So. I'm just going to list them (except the recent Norwegian ones, they will get a post of their own).
6. Disgrace by J.M Coetzee (1999): Race and rape. Bleak. It is still on my mind. Won the Man Booker Prize, is on the 1001 books list and Coetzee has a Nobel prize. Read for Line's 1001 books challenge: books by a Nobel prize winner.
7. House of Leaves by Mark Danielewski (2000): Scary, but too much academic writing and nonsense. Disappointing in the end. 1001 books.
8-16. Harry Hole book 2-10 by Jo Nesbø (1998-2013): I developed a love/hate relationship to Harry Hole and the books. Too many similar plots. But at least Harry Hole has a great taste in music.
18. the Radetzky March by Joseph Roth (1932): The downfall of a family and the Austrian-Hungarian empire. Read it with a smile on my face and also learnt a lot of history. Read for Hedda's off the shelf challenge: books written in German.
20. the Adventures of Sherlock Holmes by Sir Arthur Conan Doyle (1892): Sherlock Holmes #3. Short stories. Entertaining, but some were too predictable. Read for Line's 1001 books challenge: crime and mystery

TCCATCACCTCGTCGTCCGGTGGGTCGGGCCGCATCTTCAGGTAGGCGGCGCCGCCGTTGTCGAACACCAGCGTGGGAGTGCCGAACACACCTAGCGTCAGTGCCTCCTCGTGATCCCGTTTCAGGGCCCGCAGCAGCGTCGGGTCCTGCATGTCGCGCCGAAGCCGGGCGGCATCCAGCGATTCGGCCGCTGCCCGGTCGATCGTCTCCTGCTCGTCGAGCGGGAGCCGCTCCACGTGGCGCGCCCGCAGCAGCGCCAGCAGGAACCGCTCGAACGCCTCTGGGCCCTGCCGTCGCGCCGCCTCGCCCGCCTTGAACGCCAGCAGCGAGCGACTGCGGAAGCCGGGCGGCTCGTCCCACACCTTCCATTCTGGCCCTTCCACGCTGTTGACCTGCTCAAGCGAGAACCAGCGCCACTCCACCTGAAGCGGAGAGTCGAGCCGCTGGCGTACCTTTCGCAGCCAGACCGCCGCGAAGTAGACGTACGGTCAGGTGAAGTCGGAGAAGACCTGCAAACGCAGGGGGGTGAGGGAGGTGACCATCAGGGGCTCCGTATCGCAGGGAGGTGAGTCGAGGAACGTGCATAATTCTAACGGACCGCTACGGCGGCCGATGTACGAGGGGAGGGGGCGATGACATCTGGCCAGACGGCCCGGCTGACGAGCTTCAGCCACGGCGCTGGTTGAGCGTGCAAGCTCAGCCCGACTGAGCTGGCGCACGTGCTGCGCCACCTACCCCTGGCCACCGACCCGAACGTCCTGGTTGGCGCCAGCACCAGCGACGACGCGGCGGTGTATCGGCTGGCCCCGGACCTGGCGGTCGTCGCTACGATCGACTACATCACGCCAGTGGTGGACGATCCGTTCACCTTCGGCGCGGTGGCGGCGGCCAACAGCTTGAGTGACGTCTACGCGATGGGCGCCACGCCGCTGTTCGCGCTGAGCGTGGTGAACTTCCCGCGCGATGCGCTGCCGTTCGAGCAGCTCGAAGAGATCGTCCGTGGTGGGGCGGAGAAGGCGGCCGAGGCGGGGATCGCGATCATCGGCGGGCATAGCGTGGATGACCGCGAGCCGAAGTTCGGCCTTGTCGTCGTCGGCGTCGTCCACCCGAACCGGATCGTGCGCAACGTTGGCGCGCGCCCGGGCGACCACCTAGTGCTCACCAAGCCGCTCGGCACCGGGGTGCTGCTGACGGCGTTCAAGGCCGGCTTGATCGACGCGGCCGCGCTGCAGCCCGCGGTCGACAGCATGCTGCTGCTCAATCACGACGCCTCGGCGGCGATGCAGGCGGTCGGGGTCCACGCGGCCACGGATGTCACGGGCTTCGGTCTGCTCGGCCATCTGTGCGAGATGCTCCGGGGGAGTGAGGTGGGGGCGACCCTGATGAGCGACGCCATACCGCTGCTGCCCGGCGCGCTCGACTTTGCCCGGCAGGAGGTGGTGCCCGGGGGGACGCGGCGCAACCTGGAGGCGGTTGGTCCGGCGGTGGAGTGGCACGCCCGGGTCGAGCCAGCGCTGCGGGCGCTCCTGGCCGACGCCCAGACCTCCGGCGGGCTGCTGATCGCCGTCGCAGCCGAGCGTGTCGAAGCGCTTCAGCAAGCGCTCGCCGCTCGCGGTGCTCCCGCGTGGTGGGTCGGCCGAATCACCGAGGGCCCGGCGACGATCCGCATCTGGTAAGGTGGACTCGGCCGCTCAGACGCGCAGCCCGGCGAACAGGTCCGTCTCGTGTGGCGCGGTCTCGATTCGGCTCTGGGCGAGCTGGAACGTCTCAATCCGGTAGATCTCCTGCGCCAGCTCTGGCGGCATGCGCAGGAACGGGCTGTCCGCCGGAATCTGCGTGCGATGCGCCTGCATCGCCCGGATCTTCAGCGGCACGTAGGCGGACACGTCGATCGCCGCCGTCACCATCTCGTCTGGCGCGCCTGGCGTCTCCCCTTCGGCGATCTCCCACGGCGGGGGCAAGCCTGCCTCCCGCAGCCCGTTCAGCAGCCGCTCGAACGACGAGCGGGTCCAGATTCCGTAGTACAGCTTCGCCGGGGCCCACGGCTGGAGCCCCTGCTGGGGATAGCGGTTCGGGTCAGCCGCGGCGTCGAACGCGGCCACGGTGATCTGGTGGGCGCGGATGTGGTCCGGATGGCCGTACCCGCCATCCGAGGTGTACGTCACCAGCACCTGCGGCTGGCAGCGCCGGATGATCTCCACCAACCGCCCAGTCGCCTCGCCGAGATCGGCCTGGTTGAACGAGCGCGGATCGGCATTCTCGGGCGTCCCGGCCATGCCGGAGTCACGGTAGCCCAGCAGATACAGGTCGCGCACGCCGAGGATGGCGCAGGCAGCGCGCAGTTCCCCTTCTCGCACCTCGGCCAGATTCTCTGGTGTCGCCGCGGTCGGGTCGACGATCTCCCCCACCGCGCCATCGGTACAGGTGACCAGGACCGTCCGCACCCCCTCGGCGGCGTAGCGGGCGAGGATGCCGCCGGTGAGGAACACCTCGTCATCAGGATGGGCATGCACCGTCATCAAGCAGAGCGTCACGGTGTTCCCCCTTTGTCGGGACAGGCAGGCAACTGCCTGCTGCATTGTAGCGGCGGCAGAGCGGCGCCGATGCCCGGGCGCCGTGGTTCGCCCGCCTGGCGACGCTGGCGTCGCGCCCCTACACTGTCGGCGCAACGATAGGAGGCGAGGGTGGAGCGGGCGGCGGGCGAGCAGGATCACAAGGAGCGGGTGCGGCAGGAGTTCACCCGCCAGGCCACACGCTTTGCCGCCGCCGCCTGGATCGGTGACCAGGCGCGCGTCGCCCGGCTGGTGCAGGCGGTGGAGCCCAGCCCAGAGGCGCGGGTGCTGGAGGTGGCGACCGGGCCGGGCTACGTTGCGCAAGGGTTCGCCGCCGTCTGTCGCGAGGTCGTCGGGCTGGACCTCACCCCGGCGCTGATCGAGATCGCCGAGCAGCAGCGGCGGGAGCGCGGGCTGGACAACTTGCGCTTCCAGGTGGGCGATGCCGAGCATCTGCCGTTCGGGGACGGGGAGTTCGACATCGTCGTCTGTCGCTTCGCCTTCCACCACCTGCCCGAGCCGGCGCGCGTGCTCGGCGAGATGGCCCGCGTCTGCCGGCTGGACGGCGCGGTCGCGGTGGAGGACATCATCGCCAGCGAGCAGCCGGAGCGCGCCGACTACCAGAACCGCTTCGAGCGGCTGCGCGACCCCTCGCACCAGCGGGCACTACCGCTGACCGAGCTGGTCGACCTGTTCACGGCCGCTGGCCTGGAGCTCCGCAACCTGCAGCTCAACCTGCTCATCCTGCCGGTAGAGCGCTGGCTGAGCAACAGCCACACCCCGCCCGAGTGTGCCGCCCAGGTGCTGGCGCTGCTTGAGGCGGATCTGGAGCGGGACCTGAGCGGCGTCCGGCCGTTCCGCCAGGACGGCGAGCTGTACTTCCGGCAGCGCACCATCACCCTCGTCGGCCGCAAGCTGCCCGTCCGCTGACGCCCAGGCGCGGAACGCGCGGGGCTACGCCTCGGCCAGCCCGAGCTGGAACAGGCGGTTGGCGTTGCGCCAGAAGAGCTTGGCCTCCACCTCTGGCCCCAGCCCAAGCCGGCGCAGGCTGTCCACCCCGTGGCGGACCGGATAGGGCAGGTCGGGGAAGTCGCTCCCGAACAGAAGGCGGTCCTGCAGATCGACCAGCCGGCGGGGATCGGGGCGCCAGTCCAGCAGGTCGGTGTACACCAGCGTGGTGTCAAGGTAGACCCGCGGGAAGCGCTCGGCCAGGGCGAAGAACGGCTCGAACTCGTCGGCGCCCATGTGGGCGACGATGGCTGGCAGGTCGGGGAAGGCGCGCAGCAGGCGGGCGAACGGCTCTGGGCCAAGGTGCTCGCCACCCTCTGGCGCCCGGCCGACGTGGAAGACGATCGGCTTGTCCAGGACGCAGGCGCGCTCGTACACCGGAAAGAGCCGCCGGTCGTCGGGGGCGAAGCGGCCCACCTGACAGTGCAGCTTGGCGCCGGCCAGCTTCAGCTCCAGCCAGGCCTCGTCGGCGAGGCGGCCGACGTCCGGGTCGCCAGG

21. the Black Echo by Michael Connelly (1992): Harry Bosch #1. I watched the Bosch series and fell in love. The book was tougher to get through, probably because I overdosed on police corruption reading the Harry Hole books. Ingalill says it will get better. Started on #2.
Clean slate. I'm enjoying Wolf Hall by Hilary Mantel tremendously, all I want to do is read about the Tudors all day long. Luckily I have Bring Up the Bodies to look forward to.
I also set up an instagram account and it is more up to date than this blog.